Flagships are always built and tested with the best possible performance in mind. As a result, these phones are all extremely quick. The entire Android and iOS ecosystem are targeting these three devices, and between the three of them, you’ve got support for things like ARKit, Daydream, and other important APIs for each ecosystem. They also are quite good at keeping their devices up-to-date and patching security holes and fixing bugs. One commonly overlooked thing is all the extra capabilities that come with the Note8’s stylus. Samsung has honed the creation and productivity capabilities of the Note8, in a way that the other two devices aren’t currently capable of matching.
Not all users are fond of Samsung’s Bixby, and many of them consider it bloat. I will admit that I rarely, if ever, use it, and it doesn’t seem to be much of a nuisance if I don’t press the Bixby button. I think Samsung either needs to up its software to meet or match Google ’s capabilities or streamline its software experience for performance. It’s hard to compete with the Google Pixel, which has as little software as possible.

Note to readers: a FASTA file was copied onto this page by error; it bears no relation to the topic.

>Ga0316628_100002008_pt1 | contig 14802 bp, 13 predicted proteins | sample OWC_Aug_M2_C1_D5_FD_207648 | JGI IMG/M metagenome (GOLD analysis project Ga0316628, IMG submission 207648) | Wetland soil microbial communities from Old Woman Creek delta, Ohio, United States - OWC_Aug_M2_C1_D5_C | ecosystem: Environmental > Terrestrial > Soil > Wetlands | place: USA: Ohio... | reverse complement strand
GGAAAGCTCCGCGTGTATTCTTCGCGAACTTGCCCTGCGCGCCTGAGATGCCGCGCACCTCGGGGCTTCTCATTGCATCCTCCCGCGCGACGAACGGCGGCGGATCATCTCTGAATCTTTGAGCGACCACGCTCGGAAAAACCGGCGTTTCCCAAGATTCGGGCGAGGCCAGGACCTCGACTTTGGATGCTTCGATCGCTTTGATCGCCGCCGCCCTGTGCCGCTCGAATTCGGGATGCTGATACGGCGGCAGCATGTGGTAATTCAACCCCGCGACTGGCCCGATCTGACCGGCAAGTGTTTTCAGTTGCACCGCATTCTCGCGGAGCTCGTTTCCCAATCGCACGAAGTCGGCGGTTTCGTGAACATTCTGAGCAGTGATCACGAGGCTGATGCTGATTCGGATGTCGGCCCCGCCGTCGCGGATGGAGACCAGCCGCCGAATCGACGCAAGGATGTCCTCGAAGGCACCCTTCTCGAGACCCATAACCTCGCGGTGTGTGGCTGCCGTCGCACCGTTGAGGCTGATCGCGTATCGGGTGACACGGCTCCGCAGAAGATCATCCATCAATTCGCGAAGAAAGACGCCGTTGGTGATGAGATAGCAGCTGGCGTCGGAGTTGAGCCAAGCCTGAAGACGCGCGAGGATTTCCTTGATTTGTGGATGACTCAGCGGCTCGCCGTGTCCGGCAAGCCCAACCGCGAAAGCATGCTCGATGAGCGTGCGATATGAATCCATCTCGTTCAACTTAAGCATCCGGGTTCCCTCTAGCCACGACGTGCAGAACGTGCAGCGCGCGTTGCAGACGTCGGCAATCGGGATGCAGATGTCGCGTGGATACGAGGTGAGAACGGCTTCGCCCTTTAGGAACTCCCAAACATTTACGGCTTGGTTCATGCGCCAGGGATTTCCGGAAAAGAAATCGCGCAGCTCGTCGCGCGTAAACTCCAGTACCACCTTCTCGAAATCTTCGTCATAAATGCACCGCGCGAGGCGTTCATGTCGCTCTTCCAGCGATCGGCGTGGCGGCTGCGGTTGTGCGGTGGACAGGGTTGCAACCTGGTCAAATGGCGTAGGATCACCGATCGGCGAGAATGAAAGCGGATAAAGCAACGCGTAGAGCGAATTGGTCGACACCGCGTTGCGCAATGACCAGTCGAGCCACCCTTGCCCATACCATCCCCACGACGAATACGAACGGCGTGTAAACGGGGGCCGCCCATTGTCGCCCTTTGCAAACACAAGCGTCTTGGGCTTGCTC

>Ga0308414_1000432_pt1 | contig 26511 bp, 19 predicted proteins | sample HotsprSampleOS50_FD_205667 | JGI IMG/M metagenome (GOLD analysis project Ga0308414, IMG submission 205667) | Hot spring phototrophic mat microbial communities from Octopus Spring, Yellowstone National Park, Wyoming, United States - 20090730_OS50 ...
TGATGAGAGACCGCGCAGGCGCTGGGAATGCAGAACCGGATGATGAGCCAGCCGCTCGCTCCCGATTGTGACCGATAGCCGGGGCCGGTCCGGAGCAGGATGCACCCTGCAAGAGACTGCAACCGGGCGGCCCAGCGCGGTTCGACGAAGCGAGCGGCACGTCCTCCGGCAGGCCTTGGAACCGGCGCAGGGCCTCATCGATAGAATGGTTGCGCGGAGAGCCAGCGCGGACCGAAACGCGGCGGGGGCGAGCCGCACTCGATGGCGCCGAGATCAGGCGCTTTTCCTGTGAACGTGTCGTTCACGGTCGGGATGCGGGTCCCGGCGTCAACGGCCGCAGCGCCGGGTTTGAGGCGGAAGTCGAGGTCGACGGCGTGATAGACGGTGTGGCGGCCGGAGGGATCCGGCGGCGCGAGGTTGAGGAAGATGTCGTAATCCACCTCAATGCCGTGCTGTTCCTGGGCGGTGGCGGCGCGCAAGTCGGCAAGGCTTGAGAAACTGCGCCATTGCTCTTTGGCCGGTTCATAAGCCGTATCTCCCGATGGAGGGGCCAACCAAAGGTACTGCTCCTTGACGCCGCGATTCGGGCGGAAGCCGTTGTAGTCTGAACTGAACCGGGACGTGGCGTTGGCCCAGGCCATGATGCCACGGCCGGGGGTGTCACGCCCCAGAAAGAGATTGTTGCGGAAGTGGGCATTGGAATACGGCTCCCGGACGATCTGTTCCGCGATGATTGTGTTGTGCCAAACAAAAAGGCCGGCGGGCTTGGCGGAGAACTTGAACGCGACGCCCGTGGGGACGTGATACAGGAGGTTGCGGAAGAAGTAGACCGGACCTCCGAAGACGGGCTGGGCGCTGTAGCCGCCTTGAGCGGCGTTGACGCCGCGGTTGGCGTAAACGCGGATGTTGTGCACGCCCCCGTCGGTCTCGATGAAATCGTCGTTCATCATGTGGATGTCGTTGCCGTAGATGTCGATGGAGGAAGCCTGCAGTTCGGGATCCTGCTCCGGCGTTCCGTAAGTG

I also had a few minor software gripes with the iPhone X. While it is certainly a marvel of hardware engineering, until the latest update, I could not for the life of me share a video shot in 4K 60 on Instagram. It would consistently crash every time I tried to upload. Though Apple fixed this in the latest update, there are tons of other little bugs here and there—in different applications or applications that don’t yet support the new resolution and ‘notch’ in software. In addition, many of the applications that do support these new capabilities lack consistency in how they are utilized. That being said, I believe that these issues and the various software bugs will be resolved in time.
Many people have complained about the iPhone X’s notch, but as someone who has used the Essential phone and other unique displays, the ‘notch’ on the iPhone X doesn’t bother me one bit. I don’t consider it an issue—it’s a necessary element of the design and display, due to the current sensor and display technology available today. However, one big issue for me was the Pixel 2 XL’s OLED display, with its dramatic blue-shift whenever you moved away from the center. With some tweaking of the display settings, it’s less noticeable (and eventually you get used to it), but the display is simply not as good as the iPhone X or Note8 OLED displays in my opinion.